592 F2d 848 United States v. J Havens

592 F.2d 848

UNITED STATES of America, Plaintiff-Appellee,
J. Lee HAVENS, Defendant-Appellant.

No. 78-5411.

United States Court of Appeals,
Fifth Circuit.

April 5, 1979.

Robert S. McCain, Fort Lauderdale, Fla., for defendant-appellant.

Jack V. Eskenazi, U. S. Atty., Hugh F. Culverhouse, Jr., Asst. U. S. Atty., Miami, Fla., for plaintiff-appellee.

Appeal from the United States District Court for the Southern District of Florida.

Before WISDOM, GOLDBERG and VANCE, Circuit Judges.

VANCE, Circuit Judge:

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J. Lee Havens was convicted of conspiring to import cocaine into the United States,1 of importing approximately 1490 grams of cocaine into the United States,2 and of knowingly and intentionally possessing with intent to distribute approximately 1490 grams of cocaine.3 He received three concurrent eight-year sentences and a fine of $5,000. His appeal to this court challenges the lower court's ruling allowing the introduction of suppressed evidence.4 We reverse the judgment of conviction and remand for a new trial.


On October 2, 1977, Havens and John Kenneth McLeroth, both of whom were lawyers from Fort Wayne, Indiana, arrived at the Miami International Airport on a flight from Peru. Customs Officer William Percival searched McLeroth and found cocaine sewed into makeshift pockets in a T-shirt under his clothing. McLeroth told the investigating officers that Havens was traveling with him and implicated Havens in the importation of the cocaine. D.E.A. agents arrested Havens, who had cleared Customs approximately four hours earlier, searched him, and seized and searched his luggage without a warrant. No controlled substance was found. A T-shirt was found, however, from which pieces were cut that corresponded to the pockets sewed to McLeroth's T-shirt. On motion by Havens prior to trial, the T-shirt and other evidence seized during the search of Havens' suitcase were suppressed.


McLeroth was charged along with Havens in the three-count indictment. Immediately before trial McLeroth changed his plea and pleaded guilty to one count of the indictment in exchange for dismissal of two remaining counts. During Havens' trial he testified that he, Havens and other persons were engaged in a scheme to import cocaine into the United States. He claimed that because he needed money desperately he had agreed to become a "mule" and to smuggle cocaine into the United States for Havens.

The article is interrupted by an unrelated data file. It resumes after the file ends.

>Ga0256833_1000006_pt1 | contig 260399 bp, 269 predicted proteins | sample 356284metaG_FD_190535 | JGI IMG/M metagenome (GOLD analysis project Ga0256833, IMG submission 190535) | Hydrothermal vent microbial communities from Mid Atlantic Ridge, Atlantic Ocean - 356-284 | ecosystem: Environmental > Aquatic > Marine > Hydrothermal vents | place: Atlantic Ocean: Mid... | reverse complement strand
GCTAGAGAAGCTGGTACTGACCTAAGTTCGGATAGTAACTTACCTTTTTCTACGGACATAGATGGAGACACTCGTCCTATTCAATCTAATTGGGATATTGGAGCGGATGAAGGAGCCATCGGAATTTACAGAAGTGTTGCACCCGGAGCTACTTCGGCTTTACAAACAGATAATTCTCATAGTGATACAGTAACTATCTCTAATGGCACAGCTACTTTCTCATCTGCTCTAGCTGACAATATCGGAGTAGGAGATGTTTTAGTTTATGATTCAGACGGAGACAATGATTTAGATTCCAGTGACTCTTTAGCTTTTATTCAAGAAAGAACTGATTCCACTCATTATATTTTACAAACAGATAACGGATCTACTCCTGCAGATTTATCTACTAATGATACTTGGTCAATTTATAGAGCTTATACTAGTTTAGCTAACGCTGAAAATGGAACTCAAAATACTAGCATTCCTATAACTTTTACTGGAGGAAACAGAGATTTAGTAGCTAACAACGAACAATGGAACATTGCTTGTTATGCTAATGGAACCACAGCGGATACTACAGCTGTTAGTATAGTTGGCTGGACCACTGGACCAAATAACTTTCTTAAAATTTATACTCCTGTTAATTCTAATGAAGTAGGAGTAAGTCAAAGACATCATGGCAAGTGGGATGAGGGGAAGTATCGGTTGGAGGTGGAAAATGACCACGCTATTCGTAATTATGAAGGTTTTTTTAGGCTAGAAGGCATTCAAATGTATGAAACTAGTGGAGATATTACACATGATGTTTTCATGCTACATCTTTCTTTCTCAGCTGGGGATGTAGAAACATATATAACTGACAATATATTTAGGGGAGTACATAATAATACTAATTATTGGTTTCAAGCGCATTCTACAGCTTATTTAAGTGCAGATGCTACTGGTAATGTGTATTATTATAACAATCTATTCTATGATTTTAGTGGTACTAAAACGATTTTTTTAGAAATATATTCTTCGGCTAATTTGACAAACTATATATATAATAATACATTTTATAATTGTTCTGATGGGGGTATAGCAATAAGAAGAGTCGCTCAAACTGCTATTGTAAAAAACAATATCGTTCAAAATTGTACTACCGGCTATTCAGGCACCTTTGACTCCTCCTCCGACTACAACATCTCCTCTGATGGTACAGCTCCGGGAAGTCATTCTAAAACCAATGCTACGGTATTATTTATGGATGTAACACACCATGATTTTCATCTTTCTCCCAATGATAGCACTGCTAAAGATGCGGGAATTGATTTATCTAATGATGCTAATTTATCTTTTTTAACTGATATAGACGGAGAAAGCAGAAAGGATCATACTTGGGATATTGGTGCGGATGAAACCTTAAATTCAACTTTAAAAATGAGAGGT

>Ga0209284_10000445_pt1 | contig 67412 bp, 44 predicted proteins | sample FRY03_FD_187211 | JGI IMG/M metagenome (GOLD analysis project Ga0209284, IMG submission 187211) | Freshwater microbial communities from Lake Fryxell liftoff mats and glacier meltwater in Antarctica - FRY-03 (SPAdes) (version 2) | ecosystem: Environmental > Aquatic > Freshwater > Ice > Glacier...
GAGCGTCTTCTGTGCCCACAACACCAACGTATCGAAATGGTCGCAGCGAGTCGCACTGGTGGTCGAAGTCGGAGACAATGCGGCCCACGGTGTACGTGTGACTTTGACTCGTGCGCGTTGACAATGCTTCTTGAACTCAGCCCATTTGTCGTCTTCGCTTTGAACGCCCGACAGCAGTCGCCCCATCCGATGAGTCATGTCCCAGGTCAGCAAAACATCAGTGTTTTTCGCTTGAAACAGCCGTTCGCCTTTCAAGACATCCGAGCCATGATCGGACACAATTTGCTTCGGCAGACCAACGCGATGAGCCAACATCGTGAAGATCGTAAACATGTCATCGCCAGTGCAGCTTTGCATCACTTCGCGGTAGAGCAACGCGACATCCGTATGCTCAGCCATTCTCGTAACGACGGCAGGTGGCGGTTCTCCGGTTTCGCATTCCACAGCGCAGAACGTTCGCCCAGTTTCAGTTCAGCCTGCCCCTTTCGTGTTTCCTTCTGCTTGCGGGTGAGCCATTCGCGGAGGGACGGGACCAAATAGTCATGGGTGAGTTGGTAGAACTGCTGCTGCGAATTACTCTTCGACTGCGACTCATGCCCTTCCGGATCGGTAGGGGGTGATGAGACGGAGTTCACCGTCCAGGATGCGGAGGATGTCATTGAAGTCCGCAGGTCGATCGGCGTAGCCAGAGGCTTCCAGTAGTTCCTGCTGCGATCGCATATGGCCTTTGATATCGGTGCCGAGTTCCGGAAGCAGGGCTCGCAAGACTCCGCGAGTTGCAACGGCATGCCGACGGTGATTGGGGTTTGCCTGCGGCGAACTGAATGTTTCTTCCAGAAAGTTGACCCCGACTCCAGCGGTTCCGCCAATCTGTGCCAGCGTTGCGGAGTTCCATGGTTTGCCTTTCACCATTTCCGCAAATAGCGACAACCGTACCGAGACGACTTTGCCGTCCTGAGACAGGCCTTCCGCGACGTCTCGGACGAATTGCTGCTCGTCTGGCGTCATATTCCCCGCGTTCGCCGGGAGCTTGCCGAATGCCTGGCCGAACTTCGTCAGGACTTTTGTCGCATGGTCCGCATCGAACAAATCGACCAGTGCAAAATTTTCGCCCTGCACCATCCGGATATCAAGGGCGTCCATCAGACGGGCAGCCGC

Havens denied involvement with the cocaine and claimed that he had visited Peru on legitimate business. On direct examination by his own counsel and after he had denied involvement in the importation of the cocaine, Havens was questioned and responded as follows:


Q. And you heard Mr. McLeroth testify earlier as to something to the effect that this material was taped or draped around his body and so on, you heard that testimony?


A. Yes, I did.


Q. Did you ever engage in that kind of activity with Mr. McLeroth and Augusto or Mr. McLeroth and anyone else on that fourth visit to Lima, Peru?

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A. I did not.


On cross-examination the prosecutor asked the following questions with the indicated answers:


Q. Now, on direct examination, sir, you testified on the fourth trip you had absolutely nothing to do with the wrapping of any bandages or tee shirts or anything involving Mr. McLeroth; is that correct?


A. I don't . . . I said I had nothing to do with any wrapping or bandages or anything, yes. I had nothing to do with anything with McLeroth in connection with this cocaine matter.


Q. And your testimony is that you had nothing to do with the sewing of the cotton swatches to make pockets on that tee shirt?


A. Absolutely not.


Q. Sir, when you came through Customs, the Miami International Airport, on October 2, 1977, did you have in your suitcase Size 38-40 medium tee shirts?


At this point the jury was excused and a discussion between the court and counsel ensued with respect to the admissibility of this line of questions. The court ultimately ruled that the interrogation would be allowed. Havens was then asked,


Q. Mr. Havens, I'm going to hand you what is Government's Exhibit 9 for identification and ask you if this tee shirt was in your luggage on October 2nd, 1975?


A. Not to my knowledge. No.


After defendant rested, Customs Agent Martinez was recalled as a rebuttal witness. The trial court previously had ruled that if Havens admitted on cross-examination that the T-shirt was in his luggage, it could not be introduced into evidence. Because he denied it, Martinez was allowed to testify that the T-shirt was found in Havens' suitcase. Over objection the T-shirt was then received into evidence.


The government argues that introduction of the challenged evidence for impeachment purposes is supported by Walder v. United States, 347 U.S. 62, 74 S.Ct. 354, 98 L.Ed. 503 (1954), and its progeny, Harris v. New York, 401 U.S. 222, 91 S.Ct. 643, 28 L.Ed.2d 1 (1971), and Oregon v. Hass, 420 U.S. 714, 95 S.Ct. 1215, 43 L.Ed.2d 570 (1975). In Walder the Supreme Court approved the introduction into evidence of illegally seized heroin for the purpose of impeaching the defendant's direct testimony that he had never possessed narcotics. Harris allowed the impeachment of defendant's direct testimony by a prior inconsistent statement not obtained in conformity with Miranda v. Arizona, 384 U.S. 436, 86 S.Ct. 1602, 16 L.Ed.2d 694 (1966). In Oregon v. Hass, supra, the court similarly allowed impeachment with a prior statement obtained by law enforcement officers after the defendant had requested an attorney. In all three cases the challenged evidence contradicted direct testimony given by defendant in his own defense.


This line of authority is now well ingrained in our jurisprudence. Its policy is stated in Walder :